'Hello, Joburg! Is anyone home?'Tammy Ballantyne
Tammy Ballantyne: It’s Monday October 8 and probably the continent’s largest and best dance festival is over.
Danse l’Afrique Danse arrived and left without its host city even seeming to be aware.
What a shocker! Even our Minister of Arts and Culture, Paul Mashatile, was absent on opening night at the Soweto Theatre while his French peers and colleagues turned out in full force having flown overnight from Paris.
This was the ninth edition of Danse l’Afrique Danse, a major biennial that supports work made across the continent of Africa. In 2012 it formed part of the French Season in SA and was structured partly as a retrospective (featuring established choreographers who either won places at the now-defunct competition section of the event or produced work for past festivals) and giving young artists an opportunity to showcase their work and interact with artists from 15 countries.
Herein lies many of the problems with mounting a festival of this size: over 44 productions were scheduled over 10 days, spread across the Soweto Theatre, Wits Theatre, the Dance Factory and the Market Theatre.
With Joburg’s non-existent transport system and crazy traffic, those of us who did attend performances, found ourselves stuck in traffic jams and traversing dark stretches of road late at night. The visiting French journalists, artists and other foreign guests were schlepped around in a couple of busses with hardly a moment to take a breath in-between the commuting.
The programming was generally shambolic, allowing too little time for technical turn-around, with sometimes up to six or seven performances a night, some starting at the ridiculous time of 3 or 4pm. Even for those who may have registered the festival was happening (the marketing was poor and late) and are interested in contemporary dance, it is completely unrealistic to expect general audience members to get into town or to Soweto at those early starting times.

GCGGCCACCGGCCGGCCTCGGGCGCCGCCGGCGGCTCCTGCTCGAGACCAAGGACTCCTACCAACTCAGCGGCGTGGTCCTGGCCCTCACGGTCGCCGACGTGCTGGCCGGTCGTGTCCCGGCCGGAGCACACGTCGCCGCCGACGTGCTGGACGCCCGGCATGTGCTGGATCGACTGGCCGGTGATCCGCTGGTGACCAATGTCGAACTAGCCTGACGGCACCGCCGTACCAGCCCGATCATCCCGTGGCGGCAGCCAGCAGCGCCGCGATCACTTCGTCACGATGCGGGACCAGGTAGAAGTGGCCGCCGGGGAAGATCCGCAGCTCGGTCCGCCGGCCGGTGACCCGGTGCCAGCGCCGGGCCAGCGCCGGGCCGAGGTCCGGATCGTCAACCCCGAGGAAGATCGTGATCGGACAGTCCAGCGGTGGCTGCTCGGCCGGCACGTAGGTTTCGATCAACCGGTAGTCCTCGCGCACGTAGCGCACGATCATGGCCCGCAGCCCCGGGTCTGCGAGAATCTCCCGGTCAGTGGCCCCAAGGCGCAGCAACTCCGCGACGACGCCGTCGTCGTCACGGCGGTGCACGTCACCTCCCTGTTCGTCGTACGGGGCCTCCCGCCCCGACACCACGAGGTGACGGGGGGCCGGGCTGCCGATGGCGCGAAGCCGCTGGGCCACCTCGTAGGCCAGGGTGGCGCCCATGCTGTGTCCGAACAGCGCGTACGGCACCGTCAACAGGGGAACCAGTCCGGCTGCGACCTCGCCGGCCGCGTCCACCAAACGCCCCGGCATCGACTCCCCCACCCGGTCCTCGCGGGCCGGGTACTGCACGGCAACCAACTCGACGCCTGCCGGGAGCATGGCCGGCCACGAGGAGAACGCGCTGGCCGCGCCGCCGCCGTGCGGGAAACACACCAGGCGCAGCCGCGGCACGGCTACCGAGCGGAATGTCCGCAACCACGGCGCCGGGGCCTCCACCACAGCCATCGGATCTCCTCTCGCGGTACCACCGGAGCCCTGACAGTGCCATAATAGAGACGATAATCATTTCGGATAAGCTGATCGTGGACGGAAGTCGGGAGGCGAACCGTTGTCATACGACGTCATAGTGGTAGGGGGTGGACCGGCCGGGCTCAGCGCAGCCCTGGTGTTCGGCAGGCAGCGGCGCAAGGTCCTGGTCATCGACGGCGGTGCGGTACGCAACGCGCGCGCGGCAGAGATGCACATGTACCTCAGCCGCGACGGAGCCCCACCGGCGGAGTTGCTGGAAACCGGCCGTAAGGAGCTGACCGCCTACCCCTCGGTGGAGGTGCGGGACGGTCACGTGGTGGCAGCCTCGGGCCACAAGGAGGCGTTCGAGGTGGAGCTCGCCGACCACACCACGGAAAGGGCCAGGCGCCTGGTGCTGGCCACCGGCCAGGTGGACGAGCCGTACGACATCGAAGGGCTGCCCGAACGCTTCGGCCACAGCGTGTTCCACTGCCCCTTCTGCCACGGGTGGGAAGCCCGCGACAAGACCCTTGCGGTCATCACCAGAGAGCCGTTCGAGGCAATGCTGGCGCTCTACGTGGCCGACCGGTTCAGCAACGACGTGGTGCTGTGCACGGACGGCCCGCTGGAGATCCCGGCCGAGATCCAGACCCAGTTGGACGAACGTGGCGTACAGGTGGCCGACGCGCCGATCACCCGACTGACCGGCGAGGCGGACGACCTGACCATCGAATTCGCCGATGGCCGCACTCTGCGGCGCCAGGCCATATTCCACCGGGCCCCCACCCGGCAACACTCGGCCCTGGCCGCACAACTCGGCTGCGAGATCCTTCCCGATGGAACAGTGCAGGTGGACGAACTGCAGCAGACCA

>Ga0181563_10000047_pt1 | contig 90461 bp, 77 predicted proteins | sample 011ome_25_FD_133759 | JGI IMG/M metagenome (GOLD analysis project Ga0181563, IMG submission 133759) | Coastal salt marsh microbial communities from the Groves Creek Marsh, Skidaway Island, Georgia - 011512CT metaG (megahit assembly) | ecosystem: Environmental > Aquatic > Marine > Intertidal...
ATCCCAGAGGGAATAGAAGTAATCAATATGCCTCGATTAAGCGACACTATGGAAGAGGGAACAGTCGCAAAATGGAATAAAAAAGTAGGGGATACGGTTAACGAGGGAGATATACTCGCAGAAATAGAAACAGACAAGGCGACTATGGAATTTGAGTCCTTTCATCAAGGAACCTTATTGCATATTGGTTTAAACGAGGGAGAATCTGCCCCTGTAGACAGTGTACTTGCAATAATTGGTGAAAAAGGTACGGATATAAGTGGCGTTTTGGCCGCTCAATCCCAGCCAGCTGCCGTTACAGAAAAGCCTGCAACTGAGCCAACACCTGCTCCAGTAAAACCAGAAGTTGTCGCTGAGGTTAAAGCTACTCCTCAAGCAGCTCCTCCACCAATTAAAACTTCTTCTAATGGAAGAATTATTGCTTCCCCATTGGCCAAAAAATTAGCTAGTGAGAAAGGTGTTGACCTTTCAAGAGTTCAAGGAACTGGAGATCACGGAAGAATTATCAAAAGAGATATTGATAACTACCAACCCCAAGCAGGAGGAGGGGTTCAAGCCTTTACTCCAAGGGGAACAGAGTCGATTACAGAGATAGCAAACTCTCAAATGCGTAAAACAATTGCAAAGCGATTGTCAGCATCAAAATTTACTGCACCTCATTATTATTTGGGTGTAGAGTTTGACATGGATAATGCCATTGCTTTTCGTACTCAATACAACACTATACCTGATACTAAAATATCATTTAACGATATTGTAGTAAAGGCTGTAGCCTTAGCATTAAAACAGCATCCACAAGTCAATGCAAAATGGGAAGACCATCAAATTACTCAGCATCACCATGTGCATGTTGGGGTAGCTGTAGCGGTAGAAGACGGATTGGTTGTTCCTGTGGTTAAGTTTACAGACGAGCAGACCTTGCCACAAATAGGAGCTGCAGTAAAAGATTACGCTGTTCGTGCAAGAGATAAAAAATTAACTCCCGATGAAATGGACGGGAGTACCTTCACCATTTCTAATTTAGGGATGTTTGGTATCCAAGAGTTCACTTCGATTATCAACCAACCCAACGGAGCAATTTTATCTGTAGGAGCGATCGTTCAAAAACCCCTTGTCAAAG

To aggravate matters, the performances all ran horribly late, meaning that if you had arranged to get to a venue on time, you were stuck for over an hour, with no explanations and rising blood pressure. It’s simply not good enough. The festival felt like a private party – it was the same faces there night after night; without the busload of foreign guests, there would have been no audience at all.
The programme itself lacked information: as journalists, we need to know the biographies of choreographers and companies; whether the works they were presenting were new or had premiered elsewhere prior to this festival; when the artists had appeared at the biennial before and if they had won or been placed in the competitions. It’s very difficult to build a complete picture without all the facts.
Despite all the hiccups, the schedule being changed mid-way and a certain degree of exhaustion, the festival threw up many issues and challenges that African choreographers are dealing with: the quality of the work varied but a general comment would be that many choreographers, especially the women, are working in isolation, with very little input from outside or someone to help them edit, refine and tweak the work. Most of the pieces were over-long and lacked focus, with repetitive choreographic motifs and flat, dead endings.
The important and valuable points are how choreographers are dealing with the mostly traumatic and violent issues in their societies through dance; contemporary African dance is not about making pretty pictures; it dissects, exposes and offers up for debate and reflection, the political and socio- economic environments that are fraught with war, abuse and violence and the determination to hold onto memory and identity.